More than 50 million Americans—18% of our population—have disabilities. In addition, approximately 71.5 million baby boomers will be over age 65 by the year 2030 and will be demanding products, services and environments that meet their age-related physical needs.
When many people think of the Americans with Disabilities Act (ADA), they automatically think of handicapped parking. ADA actually covers far more, including accommodations for people with sight, hearing and mental disabilities. The ADA is a civil rights law that prohibits discrimination against individuals with disabilities in all areas of public life, including jobs, schools, transportation and all public and private places that are opento the general public. The purpose of the law is to make sure that people with disabilities have the same rights and opportunities as everyone else.
As commercial and home inspectors, we should know about compliance and what is needed to ensure that a property meets ADA standards. Obviously, this exceeds the ASHI Standard of Practice and, if requested to inspect for ADA compliance, one can charge for the extra service.
I stumbled into doing ADA inspections when the owner of a restaurant I had previously inspected was being sued because the restaurant was not compliant with ADA regulations. What I did not know at the time was that the government does not have an enforcement group for ADA compliance. Building departments only enforce ADA requirements in new construction. Existing buildings—even when they are being updated—are not required to install ADA-compliant accommodations. The only way ADA accommodations are added to buildings is when the owners or tenants add them voluntarily or when they are forced to add them as the result of a lawsuit.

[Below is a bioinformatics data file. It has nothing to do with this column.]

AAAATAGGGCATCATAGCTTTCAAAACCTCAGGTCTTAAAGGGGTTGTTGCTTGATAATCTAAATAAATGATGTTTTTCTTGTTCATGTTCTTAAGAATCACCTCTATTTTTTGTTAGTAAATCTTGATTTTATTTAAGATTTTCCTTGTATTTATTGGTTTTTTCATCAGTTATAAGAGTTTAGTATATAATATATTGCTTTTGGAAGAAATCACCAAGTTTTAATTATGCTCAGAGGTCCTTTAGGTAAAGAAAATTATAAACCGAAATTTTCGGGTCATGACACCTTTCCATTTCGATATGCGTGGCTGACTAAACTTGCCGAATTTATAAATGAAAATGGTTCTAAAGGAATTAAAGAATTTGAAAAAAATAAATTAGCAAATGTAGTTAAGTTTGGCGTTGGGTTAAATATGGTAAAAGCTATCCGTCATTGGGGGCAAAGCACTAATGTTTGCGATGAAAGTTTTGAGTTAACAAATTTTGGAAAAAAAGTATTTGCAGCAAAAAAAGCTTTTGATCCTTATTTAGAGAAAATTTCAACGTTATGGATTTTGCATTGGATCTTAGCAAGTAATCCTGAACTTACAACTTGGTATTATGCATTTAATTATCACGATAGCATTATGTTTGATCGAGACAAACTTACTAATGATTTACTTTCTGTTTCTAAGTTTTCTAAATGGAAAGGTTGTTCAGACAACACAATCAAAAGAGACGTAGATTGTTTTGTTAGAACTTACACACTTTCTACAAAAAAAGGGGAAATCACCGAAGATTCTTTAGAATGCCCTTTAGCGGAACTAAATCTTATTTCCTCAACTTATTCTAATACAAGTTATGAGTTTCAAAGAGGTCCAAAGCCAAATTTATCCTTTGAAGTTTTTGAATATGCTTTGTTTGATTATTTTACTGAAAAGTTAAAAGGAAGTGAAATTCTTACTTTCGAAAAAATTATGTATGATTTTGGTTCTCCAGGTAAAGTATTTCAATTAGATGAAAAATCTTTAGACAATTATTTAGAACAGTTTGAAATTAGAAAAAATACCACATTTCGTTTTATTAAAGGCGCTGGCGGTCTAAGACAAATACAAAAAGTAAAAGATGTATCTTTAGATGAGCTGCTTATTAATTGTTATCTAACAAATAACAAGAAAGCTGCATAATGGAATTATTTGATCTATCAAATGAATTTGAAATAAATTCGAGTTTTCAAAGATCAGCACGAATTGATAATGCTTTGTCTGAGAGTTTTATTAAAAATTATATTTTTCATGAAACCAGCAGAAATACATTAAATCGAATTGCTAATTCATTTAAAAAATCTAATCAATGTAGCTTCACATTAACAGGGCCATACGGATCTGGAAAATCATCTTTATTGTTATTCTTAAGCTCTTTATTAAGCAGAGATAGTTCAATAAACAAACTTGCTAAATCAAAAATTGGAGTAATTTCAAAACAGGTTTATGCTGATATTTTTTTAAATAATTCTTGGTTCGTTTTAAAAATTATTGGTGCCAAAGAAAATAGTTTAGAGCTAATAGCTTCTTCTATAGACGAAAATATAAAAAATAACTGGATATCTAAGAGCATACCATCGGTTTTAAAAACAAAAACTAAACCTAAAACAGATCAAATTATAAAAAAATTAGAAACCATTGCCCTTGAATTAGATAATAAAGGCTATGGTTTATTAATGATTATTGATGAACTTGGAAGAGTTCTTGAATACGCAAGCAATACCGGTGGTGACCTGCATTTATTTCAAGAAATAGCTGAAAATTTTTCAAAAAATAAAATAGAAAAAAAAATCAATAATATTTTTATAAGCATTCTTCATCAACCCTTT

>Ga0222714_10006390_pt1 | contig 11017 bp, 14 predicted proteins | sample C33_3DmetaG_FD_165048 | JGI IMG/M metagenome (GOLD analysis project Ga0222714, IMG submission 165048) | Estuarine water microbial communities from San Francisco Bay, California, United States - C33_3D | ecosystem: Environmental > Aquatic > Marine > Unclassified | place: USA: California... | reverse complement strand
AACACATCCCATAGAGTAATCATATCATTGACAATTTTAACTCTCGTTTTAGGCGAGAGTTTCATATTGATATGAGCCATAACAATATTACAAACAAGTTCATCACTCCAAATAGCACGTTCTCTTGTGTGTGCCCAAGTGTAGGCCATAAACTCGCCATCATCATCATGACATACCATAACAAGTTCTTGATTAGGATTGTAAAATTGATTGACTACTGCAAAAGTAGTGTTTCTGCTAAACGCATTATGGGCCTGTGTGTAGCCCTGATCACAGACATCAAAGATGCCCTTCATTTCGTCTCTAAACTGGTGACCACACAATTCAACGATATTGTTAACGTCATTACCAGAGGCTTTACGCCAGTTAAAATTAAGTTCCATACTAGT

ADA lawsuits are a cottage industry in California, Arizona, Florida and Texas. In some cases, it’s been reported that lawyers will hire individuals with disabilities to visit a targeted business, buy an item and uncover an ADA-related issue that can be called out. The lawyer will then file a lawsuit and encourage a settlement. In other cases, the lawyers will do “drive-by lawsuits.” Examples of this were reported recently in a “60 Minutes” news segment. The lawyers will file a suit for ADA compliance and attempt a quick settlement for under $100,000. In most cases, it’s cheaper for the business to settle rather than bear the cost of a legal defense when they know they will lose.